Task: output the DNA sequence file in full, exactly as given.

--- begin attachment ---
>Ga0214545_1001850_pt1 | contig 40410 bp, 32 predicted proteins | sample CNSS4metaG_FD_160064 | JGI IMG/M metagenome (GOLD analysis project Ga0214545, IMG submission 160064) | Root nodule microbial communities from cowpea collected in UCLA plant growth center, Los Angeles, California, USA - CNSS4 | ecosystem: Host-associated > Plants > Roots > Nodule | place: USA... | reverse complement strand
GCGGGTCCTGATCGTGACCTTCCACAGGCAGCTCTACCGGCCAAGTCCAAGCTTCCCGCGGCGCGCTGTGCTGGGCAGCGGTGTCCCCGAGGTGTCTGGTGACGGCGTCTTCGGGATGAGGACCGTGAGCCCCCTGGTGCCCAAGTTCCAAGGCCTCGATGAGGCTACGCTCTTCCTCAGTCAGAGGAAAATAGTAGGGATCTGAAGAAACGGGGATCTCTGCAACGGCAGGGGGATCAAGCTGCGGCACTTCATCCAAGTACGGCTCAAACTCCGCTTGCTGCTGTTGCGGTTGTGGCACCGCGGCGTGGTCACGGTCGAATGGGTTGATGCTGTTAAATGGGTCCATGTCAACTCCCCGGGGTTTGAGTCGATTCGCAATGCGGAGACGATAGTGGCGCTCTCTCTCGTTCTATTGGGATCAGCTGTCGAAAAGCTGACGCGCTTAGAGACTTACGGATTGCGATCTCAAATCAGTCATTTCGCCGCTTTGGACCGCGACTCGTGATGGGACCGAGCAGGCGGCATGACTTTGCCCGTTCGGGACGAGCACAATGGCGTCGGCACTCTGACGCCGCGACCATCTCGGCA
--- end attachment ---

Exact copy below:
>Ga0214545_1001850_pt1 | contig 40410 bp, 32 predicted proteins | sample CNSS4metaG_FD_160064 | JGI IMG/M metagenome (GOLD analysis project Ga0214545, IMG submission 160064) | Root nodule microbial communities from cowpea collected in UCLA plant growth center, Los Angeles, California, USA - CNSS4 | ecosystem: Host-associated > Plants > Roots > Nodule | place: USA... | reverse complement strand
GCGGGTCCTGATCGTGACCTTCCACAGGCAGCTCTACCGGCCAAGTCCAAGCTTCCCGCGGCGCGCTGTGCTGGGCAGCGGTGTCCCCGAGGTGTCTGGTGACGGCGTCTTCGGGATGAGGACCGTGAGCCCCCTGGTGCCCAAGTTCCAAGGCCTCGATGAGGCTACGCTCTTCCTCAGTCAGAGGAAAATAGTAGGGATCTGAAGAAACGGGGATCTCTGCAACGGCAGGGGGATCAAGCTGCGGCACTTCATCCAAGTACGGCTCAAACTCCGCTTGCTGCTGTTGCGGTTGTGGCACCGCGGCGTGGTCACGGTCGAATGGGTTGATGCTGTTAAATGGGTCCATGTCAACTCCCCGGGGTTTGAGTCGATTCGCAATGCGGAGACGATAGTGGCGCTCTCTCTCGTTCTATTGGGATCAGCTGTCGAAAAGCTGACGCGCTTAGAGACTTACGGATTGCGATCTCAAATCAGTCATTTCGCCGCTTTGGACCGCGACTCGTGATGGGACCGAGCAGGCGGCATGACTTTGCCCGTTCGGGACGAGCACAATGGCGTCGGCACTCTGACGCCGCGACCATCTCGGCA